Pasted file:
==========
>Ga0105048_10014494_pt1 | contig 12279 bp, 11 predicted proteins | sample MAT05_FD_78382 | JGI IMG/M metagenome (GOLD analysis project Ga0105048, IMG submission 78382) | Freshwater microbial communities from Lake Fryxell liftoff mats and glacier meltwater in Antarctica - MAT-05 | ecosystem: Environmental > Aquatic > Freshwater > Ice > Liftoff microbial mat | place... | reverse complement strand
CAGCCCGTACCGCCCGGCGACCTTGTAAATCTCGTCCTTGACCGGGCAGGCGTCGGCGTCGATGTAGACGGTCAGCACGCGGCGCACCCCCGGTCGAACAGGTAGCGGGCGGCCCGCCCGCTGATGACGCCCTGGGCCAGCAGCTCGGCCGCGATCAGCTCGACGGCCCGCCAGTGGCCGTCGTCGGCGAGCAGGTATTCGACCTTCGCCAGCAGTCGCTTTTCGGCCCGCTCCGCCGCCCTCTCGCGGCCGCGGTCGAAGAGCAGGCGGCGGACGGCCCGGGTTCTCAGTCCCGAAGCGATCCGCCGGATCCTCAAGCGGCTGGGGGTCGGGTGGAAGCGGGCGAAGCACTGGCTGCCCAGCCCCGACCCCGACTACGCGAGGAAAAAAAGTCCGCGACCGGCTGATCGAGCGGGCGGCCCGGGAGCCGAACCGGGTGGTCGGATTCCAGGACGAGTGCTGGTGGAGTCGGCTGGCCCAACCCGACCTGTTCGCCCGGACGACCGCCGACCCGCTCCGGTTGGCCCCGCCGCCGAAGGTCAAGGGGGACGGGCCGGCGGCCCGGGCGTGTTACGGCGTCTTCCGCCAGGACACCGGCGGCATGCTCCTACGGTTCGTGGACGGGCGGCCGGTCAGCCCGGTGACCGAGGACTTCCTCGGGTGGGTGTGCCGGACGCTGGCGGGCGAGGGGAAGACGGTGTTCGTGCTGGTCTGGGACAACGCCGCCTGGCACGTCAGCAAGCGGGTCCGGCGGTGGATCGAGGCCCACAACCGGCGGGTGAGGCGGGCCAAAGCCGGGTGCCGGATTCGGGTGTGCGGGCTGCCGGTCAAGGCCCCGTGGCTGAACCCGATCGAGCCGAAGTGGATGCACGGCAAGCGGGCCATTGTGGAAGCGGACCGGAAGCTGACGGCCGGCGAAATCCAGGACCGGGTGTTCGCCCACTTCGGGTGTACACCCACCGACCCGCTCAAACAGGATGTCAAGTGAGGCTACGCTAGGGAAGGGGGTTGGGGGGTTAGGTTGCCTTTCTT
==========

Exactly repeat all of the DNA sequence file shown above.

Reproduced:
>Ga0105048_10014494_pt1 | contig 12279 bp, 11 predicted proteins | sample MAT05_FD_78382 | JGI IMG/M metagenome (GOLD analysis project Ga0105048, IMG submission 78382) | Freshwater microbial communities from Lake Fryxell liftoff mats and glacier meltwater in Antarctica - MAT-05 | ecosystem: Environmental > Aquatic > Freshwater > Ice > Liftoff microbial mat | place... | reverse complement strand
CAGCCCGTACCGCCCGGCGACCTTGTAAATCTCGTCCTTGACCGGGCAGGCGTCGGCGTCGATGTAGACGGTCAGCACGCGGCGCACCCCCGGTCGAACAGGTAGCGGGCGGCCCGCCCGCTGATGACGCCCTGGGCCAGCAGCTCGGCCGCGATCAGCTCGACGGCCCGCCAGTGGCCGTCGTCGGCGAGCAGGTATTCGACCTTCGCCAGCAGTCGCTTTTCGGCCCGCTCCGCCGCCCTCTCGCGGCCGCGGTCGAAGAGCAGGCGGCGGACGGCCCGGGTTCTCAGTCCCGAAGCGATCCGCCGGATCCTCAAGCGGCTGGGGGTCGGGTGGAAGCGGGCGAAGCACTGGCTGCCCAGCCCCGACCCCGACTACGCGAGGAAAAAAAGTCCGCGACCGGCTGATCGAGCGGGCGGCCCGGGAGCCGAACCGGGTGGTCGGATTCCAGGACGAGTGCTGGTGGAGTCGGCTGGCCCAACCCGACCTGTTCGCCCGGACGACCGCCGACCCGCTCCGGTTGGCCCCGCCGCCGAAGGTCAAGGGGGACGGGCCGGCGGCCCGGGCGTGTTACGGCGTCTTCCGCCAGGACACCGGCGGCATGCTCCTACGGTTCGTGGACGGGCGGCCGGTCAGCCCGGTGACCGAGGACTTCCTCGGGTGGGTGTGCCGGACGCTGGCGGGCGAGGGGAAGACGGTGTTCGTGCTGGTCTGGGACAACGCCGCCTGGCACGTCAGCAAGCGGGTCCGGCGGTGGATCGAGGCCCACAACCGGCGGGTGAGGCGGGCCAAAGCCGGGTGCCGGATTCGGGTGTGCGGGCTGCCGGTCAAGGCCCCGTGGCTGAACCCGATCGAGCCGAAGTGGATGCACGGCAAGCGGGCCATTGTGGAAGCGGACCGGAAGCTGACGGCCGGCGAAATCCAGGACCGGGTGTTCGCCCACTTCGGGTGTACACCCACCGACCCGCTCAAACAGGATGTCAAGTGAGGCTACGCTAGGGAAGGGGGTTGGGGGGTTAGGTTGCCTTTCTT